“Even though my bronzes take nine months to do, I like them to have the same spontaneity as a sketch that took nine minutes. They’ve got to have life and power and movement, even in the execution.” He says the biggest influence in his life was Howard Brodie, a sketch artist famous for his work for Yank magazine in WWII, but who also covered Korea, Vietnam, and trials for Charles Manson, the Chicago Seven, and events such as My Lai and Watergate.

The famous WWII-era cartoonist Bill Mauldin, who drew this sketch for Harry when he was 12-years old, was one of his early heroes. (Photo courtesy of Harry Weber.)

Brodie’s work was “so free, so powerful,” Harry says. He is happy they corresponded before Brodie’s death in 2010. “God, he was good. We were talking about emotion: he could capture the whole thing in five or six lines; it was just great.” I mention the work of Bill Mauldin, and Harry jumps out of his chair. “Let me show you something,” he says. He points to a framed sketch of the face of one of Mauldin’s famous GIs, hanging on the wall.

“When I was 12 years old, I loved Bill Mauldin,” he says. “And I went down to the steamship Admiral, and my mother had given me a brown paper sack with my lunch in it.” Mauldin, who worked at the St. Louis Post-Dispatch, was having coffee and sailing up and down the Mississippi. “I was one of the few people on earth who would’ve recognized Bill Mauldin, and I went across and I said—and I was 12 years old—‘Mr. Mauldin, you’re my hero.’ And he grabbed the paper sack and he drew that for me.”

Harry says he imagines his way into any piece he works on, often mimicking expressions and using his own experience for an emotion-by-proxy. He was told Bob Gibson was not going to like his statue, because the face looked “meaner than hell,” but Gibson acknowledged that Harry had it right. “You don’t look real friendly when you’re delivering a hundred-mile-an-hour fastball,” Gibson said.

Harry says Gibson, who died on October 2, played baseball as if he was going to war. He told Harry he hated batters and said, “I never hit anybody I didn’t mean to hit.”

Harry says if he gets the emotion right, he feels he has done a good job. “It’s not just a likeness—oh gee, that looks like Fred: I give a damn about that—but the accuracy of the emotion, the accuracy of the movement.”

He was told Bob Gibson was not going to like his statue, because the face looked “meaner than hell,” but Gibson acknowledged that Harry had it right. “You don’t look real friendly when you’re delivering a hundred-mile-an-hour fastball,” Gibson said.

“Empathy is a much-misrepresented word, I think. Empathy is not just feeling all warm and runny about somebody else’s problems. It’s an ability to understand, and it’s a power. I think the best generals had empathy with their enemies … and used it,” he says.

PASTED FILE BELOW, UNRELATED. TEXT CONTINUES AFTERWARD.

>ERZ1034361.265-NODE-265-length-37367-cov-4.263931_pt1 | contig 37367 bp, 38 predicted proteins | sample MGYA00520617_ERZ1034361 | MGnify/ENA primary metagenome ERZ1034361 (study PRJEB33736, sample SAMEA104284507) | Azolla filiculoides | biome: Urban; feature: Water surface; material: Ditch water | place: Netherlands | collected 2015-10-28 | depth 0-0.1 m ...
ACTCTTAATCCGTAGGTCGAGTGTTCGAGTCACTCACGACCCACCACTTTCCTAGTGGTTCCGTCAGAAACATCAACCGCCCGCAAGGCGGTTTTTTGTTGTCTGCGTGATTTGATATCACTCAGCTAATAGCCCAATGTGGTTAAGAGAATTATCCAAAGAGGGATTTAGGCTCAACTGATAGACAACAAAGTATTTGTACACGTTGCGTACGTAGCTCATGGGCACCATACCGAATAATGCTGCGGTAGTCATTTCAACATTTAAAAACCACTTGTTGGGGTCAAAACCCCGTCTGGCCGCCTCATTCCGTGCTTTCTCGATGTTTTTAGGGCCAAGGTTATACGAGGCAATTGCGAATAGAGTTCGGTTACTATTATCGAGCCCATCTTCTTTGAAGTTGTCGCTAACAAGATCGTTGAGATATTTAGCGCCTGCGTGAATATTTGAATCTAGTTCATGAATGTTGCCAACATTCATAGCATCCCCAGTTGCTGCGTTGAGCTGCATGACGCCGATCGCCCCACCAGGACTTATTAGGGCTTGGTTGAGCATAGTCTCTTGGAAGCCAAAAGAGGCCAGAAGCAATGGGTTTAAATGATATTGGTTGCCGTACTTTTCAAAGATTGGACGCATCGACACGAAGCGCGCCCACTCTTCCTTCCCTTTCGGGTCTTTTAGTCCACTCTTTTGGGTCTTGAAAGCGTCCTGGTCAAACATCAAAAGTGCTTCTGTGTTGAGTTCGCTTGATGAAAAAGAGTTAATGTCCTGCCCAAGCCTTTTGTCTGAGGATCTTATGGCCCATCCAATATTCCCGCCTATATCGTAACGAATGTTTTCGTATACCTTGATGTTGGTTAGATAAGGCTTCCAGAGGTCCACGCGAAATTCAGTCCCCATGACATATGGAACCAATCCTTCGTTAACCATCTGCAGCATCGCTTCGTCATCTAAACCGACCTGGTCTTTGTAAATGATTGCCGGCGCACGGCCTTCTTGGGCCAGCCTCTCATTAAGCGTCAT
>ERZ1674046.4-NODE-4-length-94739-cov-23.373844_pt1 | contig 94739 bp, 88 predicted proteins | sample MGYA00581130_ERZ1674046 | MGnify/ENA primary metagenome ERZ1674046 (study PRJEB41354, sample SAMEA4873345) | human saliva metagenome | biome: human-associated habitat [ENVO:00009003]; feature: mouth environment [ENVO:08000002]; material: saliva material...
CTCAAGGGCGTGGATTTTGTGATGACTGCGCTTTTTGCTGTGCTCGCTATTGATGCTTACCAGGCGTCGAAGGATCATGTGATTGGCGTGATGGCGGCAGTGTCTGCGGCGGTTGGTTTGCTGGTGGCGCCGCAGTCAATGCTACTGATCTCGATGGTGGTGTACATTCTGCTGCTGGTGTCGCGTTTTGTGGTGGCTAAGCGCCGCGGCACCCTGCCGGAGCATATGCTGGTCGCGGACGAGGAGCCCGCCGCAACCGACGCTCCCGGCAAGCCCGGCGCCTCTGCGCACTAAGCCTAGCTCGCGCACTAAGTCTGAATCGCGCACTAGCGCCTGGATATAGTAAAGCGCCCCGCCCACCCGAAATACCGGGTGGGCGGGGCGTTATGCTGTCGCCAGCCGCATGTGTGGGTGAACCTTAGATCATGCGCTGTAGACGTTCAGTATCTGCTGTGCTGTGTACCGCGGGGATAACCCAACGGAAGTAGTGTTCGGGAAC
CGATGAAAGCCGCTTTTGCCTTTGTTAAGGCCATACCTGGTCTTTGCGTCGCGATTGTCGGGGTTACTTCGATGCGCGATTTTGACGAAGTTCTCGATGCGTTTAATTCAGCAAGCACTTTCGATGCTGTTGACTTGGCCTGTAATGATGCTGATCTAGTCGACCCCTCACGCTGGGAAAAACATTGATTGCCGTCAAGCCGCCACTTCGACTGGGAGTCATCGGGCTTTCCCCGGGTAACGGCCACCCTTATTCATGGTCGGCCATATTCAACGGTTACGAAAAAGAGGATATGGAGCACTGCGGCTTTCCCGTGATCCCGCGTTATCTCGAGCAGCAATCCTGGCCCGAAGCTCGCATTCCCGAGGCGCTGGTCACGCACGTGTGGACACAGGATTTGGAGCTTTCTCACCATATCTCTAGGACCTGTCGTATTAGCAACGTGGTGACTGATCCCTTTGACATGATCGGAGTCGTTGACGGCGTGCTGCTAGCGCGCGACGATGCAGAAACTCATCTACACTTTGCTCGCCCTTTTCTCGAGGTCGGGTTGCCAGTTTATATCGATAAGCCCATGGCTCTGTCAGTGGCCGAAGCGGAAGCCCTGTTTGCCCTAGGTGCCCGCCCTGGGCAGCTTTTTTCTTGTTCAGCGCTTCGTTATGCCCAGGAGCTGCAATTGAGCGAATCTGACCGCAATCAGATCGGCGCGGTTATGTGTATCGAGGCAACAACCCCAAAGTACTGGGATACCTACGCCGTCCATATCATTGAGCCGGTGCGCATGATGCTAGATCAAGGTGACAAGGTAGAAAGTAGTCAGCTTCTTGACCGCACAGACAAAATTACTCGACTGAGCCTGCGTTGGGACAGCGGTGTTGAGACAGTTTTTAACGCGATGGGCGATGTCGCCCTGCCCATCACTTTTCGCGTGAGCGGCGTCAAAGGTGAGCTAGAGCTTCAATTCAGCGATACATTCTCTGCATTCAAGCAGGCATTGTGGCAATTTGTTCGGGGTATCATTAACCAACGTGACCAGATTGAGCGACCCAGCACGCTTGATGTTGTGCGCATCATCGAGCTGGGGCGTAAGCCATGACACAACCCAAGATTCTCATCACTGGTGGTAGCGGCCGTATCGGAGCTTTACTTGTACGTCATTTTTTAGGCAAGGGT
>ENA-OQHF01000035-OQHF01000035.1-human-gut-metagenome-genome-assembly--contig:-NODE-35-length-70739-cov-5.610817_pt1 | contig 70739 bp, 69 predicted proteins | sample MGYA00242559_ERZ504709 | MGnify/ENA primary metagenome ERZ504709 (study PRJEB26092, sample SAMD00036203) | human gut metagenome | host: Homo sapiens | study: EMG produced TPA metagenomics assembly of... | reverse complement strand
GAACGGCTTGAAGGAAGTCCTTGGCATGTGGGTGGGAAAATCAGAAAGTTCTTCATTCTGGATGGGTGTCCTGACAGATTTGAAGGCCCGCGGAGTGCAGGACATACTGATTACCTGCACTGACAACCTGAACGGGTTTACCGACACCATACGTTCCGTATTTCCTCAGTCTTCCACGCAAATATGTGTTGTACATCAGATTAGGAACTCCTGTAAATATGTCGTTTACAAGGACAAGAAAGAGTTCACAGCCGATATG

A bronze sculpture of Cardinals Hall of Famer Bob Gibson, part of Harry’s “Cardinals Plaza of Champions Series: 1998-2003,” placed outside of Busch Stadium. (Photo courtesy of Harry Weber)

“I had a history professor that said if you’re studying history that’s even 50 years removed from the present day, you have to assume that you’re going to a different planet. The mores, the conduct, everything is different than what you’re used to. [P]utting yourself in a situation of a world-class hockey player, who probably knows he is the best that ever lived, at the highest moment of his career—I mean, how do you feel then? Holy cow. In a lot of ways, I get to live all these people’s lives. And it’s kind of fun.”

Harry maintains that skills and ambition grow together.

He says in a time of talk about a post-human earth, it is some comfort that “the very last thing to disappear is bronze statues. Bronze is pretty stable stuff. I try not to think about the fact that that’s a responsibility.”

“You never get there,” he says. “I have never known anyone whose work I admired that wasn’t wracked with self-doubt. Vlad and I talk about this a lot.

“I think 80 percent of what I produce is a good representation of my talent and my skill. Ten percent, I look at it, and I go, How on earth did I do that? I shouldn’t be able to do that; it’s that good. And 10 percent of it, I wish I could bury. Or at least do it again.”

Harry sits with his first sculpture cast in bronze, “Closing in Full Cry.”

Harry is seventy-eight now. He holds out his hands, shaped by decades of work, and bent with osteoarthritis. “Notice, my hands are completely screwed up, but they still work,” he says. “And they don’t hurt. I think probably the working in the clay keeps them supple.”

He says in a time of talk about a post-human earth, it is some comfort that “the very last thing to disappear is bronze statues. Bronze is pretty stable stuff. I try not to think about the fact that that’s a responsibility.”

“They’re as close to eternal as you get,” he says.

Subscribe to our "Mixed Issue" email newsletter!